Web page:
Now there is fame! Of all—hunger, misery, the incomprehension by the public—fame is by far the worst. It is the castigation by God of the artist. It is sad. It is true.—Pablo Picasso, 1961
Anton Mesmer arrived at Paris in 1778, and began modestly by making himself and his theory of animal magnetism known to the principal physicians. At first, his encouragement was but slight; he found people more inclined to laugh at than to patronize him. But he was a man who had great confidence in himself and was of a perseverance which no difficulties could overcome. He hired a sumptuous apartment, which he opened to all comers who chose to make trial of the new power of nature.
M. D’Eslon, a physician of great reputation, became a convert, and from that time animal magnetism, or as some called it, mesmerism, became the fashion in Paris. The women were quite enthusiastic about it, and their admiring tattle wafted its fame through every grade of society. Mesmer was the rage, and high and low, rich and poor, credulous and unbelieving, all hastened to convince themselves of the power of this mighty magician who made such magnificent promises. Mesmer, who knew as well as any man living the influence of the imagination, determined that, on that score, nothing should be wanting to heighten the effect of the magnetic charm. In all Paris, there was not a house so charmingly furnished as M. Mesmer’s. Richly stained glass shed a dim religious light on his spacious saloons, which were almost covered with mirrors. Orange blossoms scented all the air of his corridors; incense of the most expensive kinds burned in antique vases on his chimney pieces; aeolian harps sighed melodious music from distant chambers, while sometimes a sweet female voice from above or below stole softly upon the mysterious silence that was kept in the house and insisted upon from all visitors. “Was ever anything so delightful!” cried all the Mrs. Wittitterleys of Paris, as they thronged to his house in search of pleasant excitement. “So delightful!” said the pseudophilosophers who would believe anything if it were the fashion. “So amusing!” said the worn-out debauchees who had drained the cup of sensuality to its dregs and who longed to see lovely women in convulsions, with the hope that they might gain some new emotions from the sight.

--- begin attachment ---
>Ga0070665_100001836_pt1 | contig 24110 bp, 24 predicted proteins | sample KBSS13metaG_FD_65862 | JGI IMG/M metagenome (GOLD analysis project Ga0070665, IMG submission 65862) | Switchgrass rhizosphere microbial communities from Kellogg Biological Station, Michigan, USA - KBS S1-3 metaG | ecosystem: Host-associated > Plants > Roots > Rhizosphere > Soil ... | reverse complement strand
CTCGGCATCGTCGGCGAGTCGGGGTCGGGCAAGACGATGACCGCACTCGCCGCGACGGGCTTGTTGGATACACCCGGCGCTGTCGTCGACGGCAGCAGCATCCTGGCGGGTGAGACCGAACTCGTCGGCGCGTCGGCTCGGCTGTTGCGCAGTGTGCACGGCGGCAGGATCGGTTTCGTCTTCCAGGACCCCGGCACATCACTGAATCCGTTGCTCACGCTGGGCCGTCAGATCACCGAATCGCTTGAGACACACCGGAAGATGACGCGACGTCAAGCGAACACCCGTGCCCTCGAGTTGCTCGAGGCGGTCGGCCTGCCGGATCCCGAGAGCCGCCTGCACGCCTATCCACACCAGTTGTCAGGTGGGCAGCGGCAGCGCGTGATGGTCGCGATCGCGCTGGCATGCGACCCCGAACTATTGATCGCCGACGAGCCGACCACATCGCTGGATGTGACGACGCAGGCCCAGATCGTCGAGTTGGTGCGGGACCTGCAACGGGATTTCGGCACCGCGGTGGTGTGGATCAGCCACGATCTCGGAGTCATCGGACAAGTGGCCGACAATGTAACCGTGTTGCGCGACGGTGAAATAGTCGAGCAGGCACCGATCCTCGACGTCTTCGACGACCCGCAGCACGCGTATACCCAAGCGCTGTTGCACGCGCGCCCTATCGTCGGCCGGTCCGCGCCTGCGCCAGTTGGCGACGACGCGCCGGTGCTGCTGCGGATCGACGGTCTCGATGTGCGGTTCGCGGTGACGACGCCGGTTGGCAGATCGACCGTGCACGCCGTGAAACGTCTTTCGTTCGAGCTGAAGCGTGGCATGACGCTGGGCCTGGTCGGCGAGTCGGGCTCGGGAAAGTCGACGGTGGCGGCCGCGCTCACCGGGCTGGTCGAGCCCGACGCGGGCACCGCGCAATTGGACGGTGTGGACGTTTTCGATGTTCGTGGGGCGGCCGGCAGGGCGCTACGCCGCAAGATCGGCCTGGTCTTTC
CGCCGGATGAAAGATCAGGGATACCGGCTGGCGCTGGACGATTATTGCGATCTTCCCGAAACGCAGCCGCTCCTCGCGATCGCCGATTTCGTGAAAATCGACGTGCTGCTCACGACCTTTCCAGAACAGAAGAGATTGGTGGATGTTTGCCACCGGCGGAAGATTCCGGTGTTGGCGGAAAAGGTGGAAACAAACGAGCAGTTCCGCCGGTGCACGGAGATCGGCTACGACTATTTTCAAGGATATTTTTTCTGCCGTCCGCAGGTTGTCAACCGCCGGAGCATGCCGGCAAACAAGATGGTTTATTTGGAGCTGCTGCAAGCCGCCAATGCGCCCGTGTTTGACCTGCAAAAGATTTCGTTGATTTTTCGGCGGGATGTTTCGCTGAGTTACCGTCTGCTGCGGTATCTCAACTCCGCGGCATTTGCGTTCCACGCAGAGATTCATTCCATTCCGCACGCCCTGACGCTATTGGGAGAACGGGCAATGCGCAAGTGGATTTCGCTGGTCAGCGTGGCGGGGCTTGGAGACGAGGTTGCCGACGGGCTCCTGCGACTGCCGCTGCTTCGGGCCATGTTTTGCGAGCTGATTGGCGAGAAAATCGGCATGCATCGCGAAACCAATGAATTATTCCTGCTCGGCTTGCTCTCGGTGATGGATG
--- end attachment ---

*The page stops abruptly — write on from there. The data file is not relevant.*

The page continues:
Louis XIV playing Apollo in Le Ballet de la Nuit, by Henry Gissey, c. 1650. Bibliothèque Nationale, Paris.
The following was the mode of operation: in the center of the saloon was placed an oval vessel about four feet in its longest diameter and one foot deep. In this were laid a number of wine bottles, filled with magnetized water, well corked-up, and disposed in radiuses with their necks outward. Water was then poured into the vessel so as just to cover the bottles, and filings of iron were thrown in occasionally to heighten the magnetic effect. The vessel was then covered with an iron cover, pierced through with many holes, and was called the baquet. From each hole issued a long, movable rod of iron, which the patients were to apply to such parts of their bodies as were afflicted. Around this baquet the patients were directed to sit, holding each other by the hand and pressing their knees together as closely as possible to facilitate the passage of the magnetic fluid from one to the other.
Then came in the assistant magnetizers, generally strong, handsome young men, to pour into the patient from their fingertips fresh streams of the wondrous fluid. They embraced the patient between the knees, rubbed them gently down the spine and the course of the nerves, using gentle pressure upon the breasts of the ladies, and staring them out of countenance to magnetize them by the eye! All this time the most rigorous silence was maintained, with the exception of a few wild notes on the harmonica or the pianoforte, or the melodious voice of a hidden opera singer swelling softly at long intervals. Gradually the cheeks of the ladies began to glow, their imaginations to become inflamed, and off they went, one after the other, in convulsive fits. Some of them sobbed and tore their hair, others laughed till the tears ran from their eyes, while others shrieked and screamed and yelled till they became insensible altogether.
This was the crisis of the delirium. In the midst of it, the chief actor made his appearance, waving his wand, like Prospero, to work new wonders. Dressed in a long robe of lilac-colored silk richly embroidered with gold flowers, bearing in his hand a white magnetic rod, and with a look of dignity which would have sat well on an eastern caliph, he marched with solemn strides into the room. He awed the still sensible by his eye, and the violence of their symptoms diminished. He stroked the insensible with his hands upon the eyebrows and down the spine, traced figures upon their breast and abdomen with his long white wand, and they were restored to consciousness. They became calm, acknowledged his power, and said they felt streams of cold or burning vapor passing through their frames, according as he waved his wand or his fingers before them.
“It is impossible,” says one man, “to conceive the sensation which Mesmer’s experiments created in Paris. No theological controversy in the earlier ages of the Catholic Church was ever conducted with greater bitterness.” His adversaries denied the discovery; some calling him a quack, others a fool, and others again, like the Abbé Fiard, a man who had sold himself to the Devil! His friends were as extravagant in their praise as his foes were in their censure. Paris was inundated with pamphlets upon the subject, as many defending as attacking the doctrine. At court, the queen expressed herself in favor of it, and nothing else was to be heard of in society.